CVS (CVS) stock edged up amid news that major pharmacy chains such as CVS Health would begin to provide Covid-19 vaccinations within days.
State rules would continue to determine the order in which people could sign up within each state. Those rules are based on recommendations from the Centers for Disease Control and Prevention (CDC).
Access is limited due to low vaccine supplies.
The uptick in share price by CVS stock occurred despite expectations that CVS Health quarterly earnings will slide when the company reports, which is expected on Feb. 16.
CVS Stock Is Expected To Slide
CVS Health is seen reporting a 28% decline in earnings per share for the December 2020 quarter, according to IBD Stock Checkup.
Full-year EPS is expected to hit $7.45, according to analysis by MarketSmith. That would be a gain of 5%.
CVS stock was trading around 73 on Feb. 9 on below-average volume. They were trying to regain their 77.23 52-week high from Jan. 12.
Share price for CVS stock was up a low of 55.36 on Oct. 29.
CVS Jumped On Third Quarter Report
So is CVS stock a buy right now? Here’s what earnings and the chart show for the drugstore chain that owns health insurer Aetna.
While we’re awaiting the December quarter results, look at CVS’ third-quarter results, which it reported on Sept. 30. Revenues rose 3.5% to $67.1 billion. Adjusted earnings per share fell 10% to $1.66.
CVS earnings topped consensus expectations.
CVS stock’s current uptrend began shortly after that third-quarter earnings report.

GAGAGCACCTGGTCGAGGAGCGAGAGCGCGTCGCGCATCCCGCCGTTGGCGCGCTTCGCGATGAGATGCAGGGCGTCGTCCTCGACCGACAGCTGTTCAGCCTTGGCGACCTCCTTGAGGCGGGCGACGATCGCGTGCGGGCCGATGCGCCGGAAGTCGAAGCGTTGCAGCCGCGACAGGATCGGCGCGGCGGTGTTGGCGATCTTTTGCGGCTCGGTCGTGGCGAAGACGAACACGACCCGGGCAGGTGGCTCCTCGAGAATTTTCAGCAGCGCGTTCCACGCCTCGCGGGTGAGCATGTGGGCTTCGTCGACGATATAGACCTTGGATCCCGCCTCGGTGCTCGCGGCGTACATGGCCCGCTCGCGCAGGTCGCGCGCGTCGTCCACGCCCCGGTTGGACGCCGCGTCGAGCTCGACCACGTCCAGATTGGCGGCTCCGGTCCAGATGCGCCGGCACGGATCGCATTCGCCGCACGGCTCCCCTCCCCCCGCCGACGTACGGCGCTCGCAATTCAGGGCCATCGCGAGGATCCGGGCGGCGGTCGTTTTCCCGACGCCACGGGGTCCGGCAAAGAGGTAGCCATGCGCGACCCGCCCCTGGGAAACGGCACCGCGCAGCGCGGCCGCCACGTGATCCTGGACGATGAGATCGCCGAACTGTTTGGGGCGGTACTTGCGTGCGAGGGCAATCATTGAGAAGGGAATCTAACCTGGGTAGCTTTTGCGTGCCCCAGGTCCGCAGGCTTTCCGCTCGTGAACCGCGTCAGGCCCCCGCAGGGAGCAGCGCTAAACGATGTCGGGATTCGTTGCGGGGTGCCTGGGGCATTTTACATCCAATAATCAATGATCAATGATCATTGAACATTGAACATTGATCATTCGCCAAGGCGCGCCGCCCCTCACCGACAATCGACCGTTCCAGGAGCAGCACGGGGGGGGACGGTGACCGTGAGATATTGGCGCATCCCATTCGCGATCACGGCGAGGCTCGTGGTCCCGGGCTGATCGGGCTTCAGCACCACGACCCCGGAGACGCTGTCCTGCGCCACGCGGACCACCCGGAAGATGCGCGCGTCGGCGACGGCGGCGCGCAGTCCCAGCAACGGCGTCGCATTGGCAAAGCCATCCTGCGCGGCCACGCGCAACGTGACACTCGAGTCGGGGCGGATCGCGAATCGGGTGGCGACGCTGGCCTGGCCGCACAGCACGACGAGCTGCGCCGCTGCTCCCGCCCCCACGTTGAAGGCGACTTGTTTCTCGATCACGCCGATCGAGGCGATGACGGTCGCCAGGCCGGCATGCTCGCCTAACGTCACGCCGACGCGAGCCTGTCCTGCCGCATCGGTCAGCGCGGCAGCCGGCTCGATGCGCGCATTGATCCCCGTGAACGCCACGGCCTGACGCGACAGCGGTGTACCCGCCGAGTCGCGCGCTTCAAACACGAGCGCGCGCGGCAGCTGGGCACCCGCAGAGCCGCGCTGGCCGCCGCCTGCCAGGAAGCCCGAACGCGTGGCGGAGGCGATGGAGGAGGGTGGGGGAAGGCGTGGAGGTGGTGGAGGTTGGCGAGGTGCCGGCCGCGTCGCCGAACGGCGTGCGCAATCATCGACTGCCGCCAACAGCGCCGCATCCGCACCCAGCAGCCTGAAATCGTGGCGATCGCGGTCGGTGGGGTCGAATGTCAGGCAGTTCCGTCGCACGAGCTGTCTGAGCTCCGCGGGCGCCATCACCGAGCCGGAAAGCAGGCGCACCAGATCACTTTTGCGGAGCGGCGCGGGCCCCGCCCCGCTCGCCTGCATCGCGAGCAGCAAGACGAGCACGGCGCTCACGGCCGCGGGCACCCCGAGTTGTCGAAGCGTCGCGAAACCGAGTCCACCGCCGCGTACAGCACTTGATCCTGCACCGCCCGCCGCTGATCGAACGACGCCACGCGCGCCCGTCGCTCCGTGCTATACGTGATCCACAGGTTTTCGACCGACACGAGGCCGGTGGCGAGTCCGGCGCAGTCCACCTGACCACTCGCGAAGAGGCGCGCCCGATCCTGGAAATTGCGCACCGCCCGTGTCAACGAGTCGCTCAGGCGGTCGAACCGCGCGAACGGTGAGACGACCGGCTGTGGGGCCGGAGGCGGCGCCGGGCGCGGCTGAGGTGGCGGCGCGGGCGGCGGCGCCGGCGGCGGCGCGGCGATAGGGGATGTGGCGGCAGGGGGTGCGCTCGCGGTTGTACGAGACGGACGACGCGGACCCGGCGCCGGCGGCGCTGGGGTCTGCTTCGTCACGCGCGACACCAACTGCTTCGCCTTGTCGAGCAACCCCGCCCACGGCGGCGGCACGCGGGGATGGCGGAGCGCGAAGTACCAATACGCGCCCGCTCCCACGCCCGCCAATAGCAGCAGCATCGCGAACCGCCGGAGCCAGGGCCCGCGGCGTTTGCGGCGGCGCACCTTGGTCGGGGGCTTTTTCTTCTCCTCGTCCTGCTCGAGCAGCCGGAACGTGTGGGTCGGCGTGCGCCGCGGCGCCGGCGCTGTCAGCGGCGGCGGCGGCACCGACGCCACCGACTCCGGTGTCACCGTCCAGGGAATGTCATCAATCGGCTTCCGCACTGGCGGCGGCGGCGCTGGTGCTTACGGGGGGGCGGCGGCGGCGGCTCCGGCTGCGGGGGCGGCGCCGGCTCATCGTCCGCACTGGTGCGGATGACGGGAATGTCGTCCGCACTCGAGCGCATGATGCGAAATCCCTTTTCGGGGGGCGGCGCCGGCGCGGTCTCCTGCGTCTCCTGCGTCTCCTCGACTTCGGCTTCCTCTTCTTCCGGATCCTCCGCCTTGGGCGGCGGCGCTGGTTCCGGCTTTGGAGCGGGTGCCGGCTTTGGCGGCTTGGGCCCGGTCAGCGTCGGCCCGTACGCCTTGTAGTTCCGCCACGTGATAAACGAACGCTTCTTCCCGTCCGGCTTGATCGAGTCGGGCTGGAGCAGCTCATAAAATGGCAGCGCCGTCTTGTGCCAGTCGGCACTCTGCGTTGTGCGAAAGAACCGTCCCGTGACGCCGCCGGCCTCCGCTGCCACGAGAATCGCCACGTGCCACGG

CVS Raises Its Guidance
For the full year, CVS raised its adjusted EPS guidance range to $7.35 to $7.45, up from $7.14 to $7.27. It also raised its cash flow from operations guidance range to $12.75 billion to $13.25 billion, up from $11 billion to $11.5 billion.
CVS said, “While providing these updates to its full year guidance, the Company continues to acknowledge the inherent and unprecedented uncertainty surrounding the ongoing COVID-19 pandemic and its impact.”
The recent share price rise reverses a downtrend that began in early June.
CVS sports a 2.77% dividend yield.
CVS Stock Is Gaining Mutual Fund Support
What’s the longer-term prognosis for CVS stock?
The company isn’t a high-growth superstar. Earnings per share for the current year are expected to gain 5%, according to IBD Stock Checkup.
But the stock’s popularity with big-money investors is rising. The number of mutual funds holding shares rose to 2,750 as of Dec. 31. That was up from 2,594 a year earlier.
What CVS Health’s Chart Shows
CVS stock shares formed a double bottom and broke out Nov. 9 from what would be a 67.40 buy point. But for IBD readers to consider this a true buy, the stock would have to show additional pull-the-trigger traits.
Right now, shares are getting support at their 10-week moving average. MarketSmith analysis points to 77.13 a share to be the buy point. That is due to its cup with handle base formed last summer.
But is it really an entry point?
This Stock’s Technical Analysis
One problem is the stock’s consistent underperformance compared with the S&P 500 index.